Yet these two men love each other, they admire each other, and they enjoy each other’s company. Neither one of them worried that their friendship would be perceived as an endorsement of the other’s views.
And, yet I can understand why we would think it would be. We all have a fear that if we accept a person we perceive as opposing our core values, we are going to lose a piece of ourselves. Pope Francis is struggling with this now. He recently said that women who have had abortions can be forgiven by the Church.
Many will see this as insulting. Frankly, that was my own first reaction. But, here is what I think the Pope is struggling with. How can I as a Catholic find a way to accept you without endorsing something which I believe is morally wrong? What the Pope is trying to say to women is “I see you. I recognize your humanity. I sympathize with your pain. I can even understand why you made the choice you made. Even though I don’t agree with it.”
Now for many women and men, this is not enough. They don’t believe abortion is a sin for which you have to ask forgiveness, nor do I. Can the Catholic Church go further and change its view on abortion without losing itself, without losing some essential piece of themselves, some essential piece of their identity? I don’t know. I am not a Catholic. Who am I to judge?
But, to acknowledge the humanity of the person we oppose, to see them, to say, “I can see why you would feel that way” and mean it–that is not insignificant. Because, it is so profoundly important for us to be seen, to be understood even by our greatest enemies.
Why? Why does it matter to us so much that the Palestinians recognize our right to have a Jewish state? Why do we care what they think? But, we do care. Because we are the Martin Pistorius of world history. How frustrating it is not to be seen, not to be heard, not to be understood—for thousands of year—and not only by people whose values run counter to ours—but by dozens of Western democracies that share our values!
What happened to Matisyahu in Spain is only the most recent example. In Spain!—the country that recently invited us back, 500 years after expelling us! Matisyahu, who isn’t even Israeli, he’s just Jewish, was initially barred from entertaining at a Spanish concert unless he signed a statement disavowing Israeli policies. Why?
It’s impossible to fathom the depth of hatred that could inspire this kind of a policy in a progressive country. All I can say is, this is what it feels like to be locked out, as voiceless and as invisible as Martin Pistorius felt. And, we rightly say to the world: you will not move us if you do not see us. If we are expected to take risks to change the status quo, we have every right to insist that we be acknowledged by those who wish to live side by side with us in peace.
At the same time, if you listen to Palestinians, it may seem odd to us, but they complain all the time that we the Jewish people don’t see them—that we came to the land of Israel, and we saw it as empty— Why should they care whether we see them or not? We are the enemy! But, they do care. I have met Palestinians who have plenty of issues with Israel, yet they clearly admire Israelis, and actually have a desire to be admired back.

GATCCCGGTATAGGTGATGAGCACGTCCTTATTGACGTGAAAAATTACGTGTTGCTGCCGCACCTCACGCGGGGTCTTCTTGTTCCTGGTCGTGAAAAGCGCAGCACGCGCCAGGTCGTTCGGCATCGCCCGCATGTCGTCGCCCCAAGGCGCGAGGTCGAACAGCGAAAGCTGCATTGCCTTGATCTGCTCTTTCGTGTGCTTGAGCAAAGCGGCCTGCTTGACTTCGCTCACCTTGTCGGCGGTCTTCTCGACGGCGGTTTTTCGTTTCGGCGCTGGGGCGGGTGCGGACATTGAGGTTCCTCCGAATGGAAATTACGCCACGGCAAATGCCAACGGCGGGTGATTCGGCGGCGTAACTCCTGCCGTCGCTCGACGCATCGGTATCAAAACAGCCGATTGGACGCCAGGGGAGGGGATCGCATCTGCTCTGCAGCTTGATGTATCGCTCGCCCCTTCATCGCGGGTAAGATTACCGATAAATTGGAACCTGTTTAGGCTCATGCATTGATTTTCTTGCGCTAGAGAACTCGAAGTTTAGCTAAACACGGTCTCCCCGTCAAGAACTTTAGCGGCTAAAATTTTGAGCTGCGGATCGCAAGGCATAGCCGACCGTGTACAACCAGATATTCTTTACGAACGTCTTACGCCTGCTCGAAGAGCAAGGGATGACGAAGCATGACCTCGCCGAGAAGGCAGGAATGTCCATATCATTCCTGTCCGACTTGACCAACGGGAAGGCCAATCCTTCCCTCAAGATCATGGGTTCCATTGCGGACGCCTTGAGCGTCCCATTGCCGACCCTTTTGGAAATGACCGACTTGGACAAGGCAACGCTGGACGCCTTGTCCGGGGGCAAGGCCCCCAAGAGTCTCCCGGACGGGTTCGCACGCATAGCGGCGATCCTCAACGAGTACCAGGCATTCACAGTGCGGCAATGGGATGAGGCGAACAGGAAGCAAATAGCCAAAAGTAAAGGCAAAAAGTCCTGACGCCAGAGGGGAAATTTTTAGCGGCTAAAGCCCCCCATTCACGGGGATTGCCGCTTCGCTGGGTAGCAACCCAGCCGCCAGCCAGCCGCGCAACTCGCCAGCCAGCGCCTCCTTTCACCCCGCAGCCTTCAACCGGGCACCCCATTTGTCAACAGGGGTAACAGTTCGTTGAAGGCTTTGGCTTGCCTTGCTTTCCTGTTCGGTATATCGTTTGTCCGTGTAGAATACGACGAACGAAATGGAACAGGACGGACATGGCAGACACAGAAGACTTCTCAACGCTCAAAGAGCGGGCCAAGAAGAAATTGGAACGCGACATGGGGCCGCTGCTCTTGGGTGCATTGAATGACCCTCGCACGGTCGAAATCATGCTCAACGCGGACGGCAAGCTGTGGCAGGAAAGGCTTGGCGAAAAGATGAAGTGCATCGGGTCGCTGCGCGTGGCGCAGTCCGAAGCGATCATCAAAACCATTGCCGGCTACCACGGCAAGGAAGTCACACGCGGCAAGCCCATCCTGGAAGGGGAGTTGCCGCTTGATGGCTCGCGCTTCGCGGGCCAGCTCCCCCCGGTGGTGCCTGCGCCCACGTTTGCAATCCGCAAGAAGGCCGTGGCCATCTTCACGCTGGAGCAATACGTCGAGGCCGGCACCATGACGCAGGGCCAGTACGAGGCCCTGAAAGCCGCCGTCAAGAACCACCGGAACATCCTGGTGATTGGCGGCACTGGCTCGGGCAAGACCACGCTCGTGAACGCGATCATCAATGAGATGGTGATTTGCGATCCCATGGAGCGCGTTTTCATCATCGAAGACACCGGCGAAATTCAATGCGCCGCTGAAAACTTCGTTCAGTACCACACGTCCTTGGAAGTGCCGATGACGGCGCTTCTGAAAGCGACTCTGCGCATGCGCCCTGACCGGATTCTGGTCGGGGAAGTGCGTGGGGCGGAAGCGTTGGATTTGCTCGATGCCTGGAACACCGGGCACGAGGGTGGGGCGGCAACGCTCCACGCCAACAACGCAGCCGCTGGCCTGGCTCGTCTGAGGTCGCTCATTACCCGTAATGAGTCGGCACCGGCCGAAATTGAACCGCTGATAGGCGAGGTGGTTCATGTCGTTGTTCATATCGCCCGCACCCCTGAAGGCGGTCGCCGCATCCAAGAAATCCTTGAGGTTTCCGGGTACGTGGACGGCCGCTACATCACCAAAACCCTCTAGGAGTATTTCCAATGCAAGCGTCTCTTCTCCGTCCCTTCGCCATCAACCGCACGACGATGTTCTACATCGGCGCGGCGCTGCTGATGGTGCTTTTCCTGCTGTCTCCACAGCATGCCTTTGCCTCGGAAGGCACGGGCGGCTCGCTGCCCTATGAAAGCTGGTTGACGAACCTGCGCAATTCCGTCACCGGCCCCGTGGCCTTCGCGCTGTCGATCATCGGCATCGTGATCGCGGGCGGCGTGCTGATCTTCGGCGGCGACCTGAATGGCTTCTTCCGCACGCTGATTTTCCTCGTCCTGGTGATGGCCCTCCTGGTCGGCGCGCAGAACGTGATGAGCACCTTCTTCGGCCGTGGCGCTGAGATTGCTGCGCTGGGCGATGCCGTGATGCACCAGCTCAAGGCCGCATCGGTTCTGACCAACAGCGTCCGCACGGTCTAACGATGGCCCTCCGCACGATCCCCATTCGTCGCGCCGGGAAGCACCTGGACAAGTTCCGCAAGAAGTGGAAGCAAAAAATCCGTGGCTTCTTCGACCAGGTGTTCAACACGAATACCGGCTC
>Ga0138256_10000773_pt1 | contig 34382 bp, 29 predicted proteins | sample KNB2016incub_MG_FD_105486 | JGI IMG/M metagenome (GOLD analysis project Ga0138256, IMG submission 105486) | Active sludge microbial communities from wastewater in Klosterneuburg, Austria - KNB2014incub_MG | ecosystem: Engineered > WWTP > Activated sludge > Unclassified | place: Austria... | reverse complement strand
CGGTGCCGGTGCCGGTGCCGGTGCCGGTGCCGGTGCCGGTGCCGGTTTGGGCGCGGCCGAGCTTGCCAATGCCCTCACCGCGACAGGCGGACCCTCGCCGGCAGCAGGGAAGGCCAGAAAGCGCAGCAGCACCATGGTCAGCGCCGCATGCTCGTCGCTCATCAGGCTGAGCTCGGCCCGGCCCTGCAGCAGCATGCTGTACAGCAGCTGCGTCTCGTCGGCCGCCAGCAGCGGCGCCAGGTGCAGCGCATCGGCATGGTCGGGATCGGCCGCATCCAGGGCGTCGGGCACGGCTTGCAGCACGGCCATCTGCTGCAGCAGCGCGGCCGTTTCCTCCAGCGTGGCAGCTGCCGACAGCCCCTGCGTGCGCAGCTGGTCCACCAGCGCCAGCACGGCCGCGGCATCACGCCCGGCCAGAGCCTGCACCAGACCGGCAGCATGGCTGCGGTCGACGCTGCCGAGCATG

I had a very small experience of this need a few weeks ago, when the Kids4peace program came back to the shul for Havdalah. When I spoke to the group about the meaning of Havdalah, the Israeli counselor translated into Hebrew for the Arab counselor who then translated it into Arabic for the Palestinian kids.
And, I said to them, “You know, I’ve spoken about Havdalah many times before, but this is the first time in my life that my words have been translated into Arabic. And, that is very meaningful to me.” And, the counselors said to me later, that when I said this, the eyes of the Palestinian children lit up. They were proud that their language was being acknowledged as being important. It made me a little sad, because I sensed how fragile their self-image was. But, it gave me a little hope. In that mutual need we have to be seen, maybe there is a beginning for us.
And, the fact that all this happened around Shabbat and Havdalah is significant. Because, as I was speaking about Havdalah to the group, I explained that even though the whole purpose of Shabbat is to overcome our differences, at the end of Shabbat, we celebrate these same differences. We say a blessing over Havdalah/over difference. The rhythm of Shabbat and Havdalah is the dance between acceptance and change that is so fundamental to Judaism.
Shabbat is about acceptance. It’s a day when I say I am just as I should be. I need no improvement. Nor does my wife need improvement. Nor does anyone in my community. On this day, if I have to get under the table and crow like a rooster to identify with my friend and to see his point of view, and to feel his pain and his joy, then my Tradition tells me I must do it.
And, by the same token, on Saturday night, I am equally commanded to get out from under the table, to put on a shirt, and to change whatever needs to be changed in myself and in the world around me. And, because I have been loved and accepted and forgiven for my imperfections on Shabbat, maybe I will have the courage to transform myself when Shabbat is over.
So, I want to suggest we do two things for the coming year. First, that we examine the balance of change and acceptance in our lives. What dreams, fantasies, disappointments, and grudges are we holding on to that are preventing us from living full, rich and happy lives? If we are great mechanics, why are we wasting our energies trying to be world famous magicians? Who says that’s a better life? How can we use the tool of acceptance to create change in our world?
And, secondly, I want to suggest we do this in a Jewish way. The rhythm of Shabbat and Havdalah is one of the most brilliant psychological tools ever invented. Burn the candle at both ends. Light Shabbat candles at the beginning of Shabbat and light a Havdalah candle at the end of Shabbat. But, don’t just light the candle. Think of what the candle means. Use this opportunity to think about the balance of acceptance and change in our lives.
We all have some kind of disability. But, we are all so much more than our disability. Shabbat is a time to see past our disabilities. Havdalah is a time to try to overcome them. If Rav Nachman can sit under the table with a rooster, then liberals can sit at the table with conservatives, charedi Jews can sit with secular Jews, and we hope that someday Palestinians and Israelis will find a way to sit together.
Here’s one thing we can all do in the coming year. Find a rooster to love. Then we will all have something to crow about.